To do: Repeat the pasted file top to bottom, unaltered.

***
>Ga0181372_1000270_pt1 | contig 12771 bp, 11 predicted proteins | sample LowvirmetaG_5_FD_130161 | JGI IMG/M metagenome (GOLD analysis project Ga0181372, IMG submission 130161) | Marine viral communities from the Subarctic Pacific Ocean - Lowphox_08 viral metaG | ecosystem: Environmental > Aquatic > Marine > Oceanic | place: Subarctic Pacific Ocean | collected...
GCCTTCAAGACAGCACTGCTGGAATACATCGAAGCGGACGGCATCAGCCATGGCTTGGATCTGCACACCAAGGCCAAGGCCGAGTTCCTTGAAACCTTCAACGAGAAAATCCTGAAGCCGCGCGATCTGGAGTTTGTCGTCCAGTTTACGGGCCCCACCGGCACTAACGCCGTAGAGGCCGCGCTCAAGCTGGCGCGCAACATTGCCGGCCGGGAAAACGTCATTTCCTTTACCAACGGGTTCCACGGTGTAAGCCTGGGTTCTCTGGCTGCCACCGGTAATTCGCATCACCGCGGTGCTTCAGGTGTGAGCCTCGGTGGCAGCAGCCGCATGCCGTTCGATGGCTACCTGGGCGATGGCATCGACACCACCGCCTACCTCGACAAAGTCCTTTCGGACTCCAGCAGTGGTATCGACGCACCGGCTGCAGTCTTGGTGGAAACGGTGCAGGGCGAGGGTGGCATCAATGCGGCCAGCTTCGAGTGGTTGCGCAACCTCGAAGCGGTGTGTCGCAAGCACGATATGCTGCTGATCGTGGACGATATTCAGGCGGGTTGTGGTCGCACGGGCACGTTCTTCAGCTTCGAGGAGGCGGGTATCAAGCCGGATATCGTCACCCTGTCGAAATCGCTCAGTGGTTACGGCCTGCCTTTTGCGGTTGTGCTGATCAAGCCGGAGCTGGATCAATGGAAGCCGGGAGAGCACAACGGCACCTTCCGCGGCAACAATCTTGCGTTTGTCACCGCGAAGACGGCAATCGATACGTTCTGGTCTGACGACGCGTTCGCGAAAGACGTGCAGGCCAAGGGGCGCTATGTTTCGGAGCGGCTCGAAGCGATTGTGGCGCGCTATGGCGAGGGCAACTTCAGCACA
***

>Ga0181372_1000270_pt1 | contig 12771 bp, 11 predicted proteins | sample LowvirmetaG_5_FD_130161 | JGI IMG/M metagenome (GOLD analysis project Ga0181372, IMG submission 130161) | Marine viral communities from the Subarctic Pacific Ocean - Lowphox_08 viral metaG | ecosystem: Environmental > Aquatic > Marine > Oceanic | place: Subarctic Pacific Ocean | collected...
GCCTTCAAGACAGCACTGCTGGAATACATCGAAGCGGACGGCATCAGCCATGGCTTGGATCTGCACACCAAGGCCAAGGCCGAGTTCCTTGAAACCTTCAACGAGAAAATCCTGAAGCCGCGCGATCTGGAGTTTGTCGTCCAGTTTACGGGCCCCACCGGCACTAACGCCGTAGAGGCCGCGCTCAAGCTGGCGCGCAACATTGCCGGCCGGGAAAACGTCATTTCCTTTACCAACGGGTTCCACGGTGTAAGCCTGGGTTCTCTGGCTGCCACCGGTAATTCGCATCACCGCGGTGCTTCAGGTGTGAGCCTCGGTGGCAGCAGCCGCATGCCGTTCGATGGCTACCTGGGCGATGGCATCGACACCACCGCCTACCTCGACAAAGTCCTTTCGGACTCCAGCAGTGGTATCGACGCACCGGCTGCAGTCTTGGTGGAAACGGTGCAGGGCGAGGGTGGCATCAATGCGGCCAGCTTCGAGTGGTTGCGCAACCTCGAAGCGGTGTGTCGCAAGCACGATATGCTGCTGATCGTGGACGATATTCAGGCGGGTTGTGGTCGCACGGGCACGTTCTTCAGCTTCGAGGAGGCGGGTATCAAGCCGGATATCGTCACCCTGTCGAAATCGCTCAGTGGTTACGGCCTGCCTTTTGCGGTTGTGCTGATCAAGCCGGAGCTGGATCAATGGAAGCCGGGAGAGCACAACGGCACCTTCCGCGGCAACAATCTTGCGTTTGTCACCGCGAAGACGGCAATCGATACGTTCTGGTCTGACGACGCGTTCGCGAAAGACGTGCAGGCCAAGGGGCGCTATGTTTCGGAGCGGCTCGAAGCGATTGTGGCGCGCTATGGCGAGGGCAACTTCAGCACA